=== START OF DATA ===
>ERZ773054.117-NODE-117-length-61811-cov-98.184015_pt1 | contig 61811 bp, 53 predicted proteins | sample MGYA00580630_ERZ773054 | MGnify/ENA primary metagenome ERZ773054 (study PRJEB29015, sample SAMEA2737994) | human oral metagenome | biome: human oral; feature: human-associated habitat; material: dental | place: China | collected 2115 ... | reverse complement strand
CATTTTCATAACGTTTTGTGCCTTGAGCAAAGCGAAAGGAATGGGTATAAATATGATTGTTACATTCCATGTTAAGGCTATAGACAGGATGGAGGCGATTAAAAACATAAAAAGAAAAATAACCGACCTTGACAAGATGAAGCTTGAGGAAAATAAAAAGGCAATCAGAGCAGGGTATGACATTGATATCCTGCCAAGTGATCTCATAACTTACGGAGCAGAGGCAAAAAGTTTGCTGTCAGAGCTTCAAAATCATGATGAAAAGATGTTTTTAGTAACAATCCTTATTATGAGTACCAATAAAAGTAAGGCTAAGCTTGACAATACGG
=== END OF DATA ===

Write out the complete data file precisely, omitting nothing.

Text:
>ERZ773054.117-NODE-117-length-61811-cov-98.184015_pt1 | contig 61811 bp, 53 predicted proteins | sample MGYA00580630_ERZ773054 | MGnify/ENA primary metagenome ERZ773054 (study PRJEB29015, sample SAMEA2737994) | human oral metagenome | biome: human oral; feature: human-associated habitat; material: dental | place: China | collected 2115 ... | reverse complement strand
CATTTTCATAACGTTTTGTGCCTTGAGCAAAGCGAAAGGAATGGGTATAAATATGATTGTTACATTCCATGTTAAGGCTATAGACAGGATGGAGGCGATTAAAAACATAAAAAGAAAAATAACCGACCTTGACAAGATGAAGCTTGAGGAAAATAAAAAGGCAATCAGAGCAGGGTATGACATTGATATCCTGCCAAGTGATCTCATAACTTACGGAGCAGAGGCAAAAAGTTTGCTGTCAGAGCTTCAAAATCATGATGAAAAGATGTTTTTAGTAACAATCCTTATTATGAGTACCAATAAAAGTAAGGCTAAGCTTGACAATACGG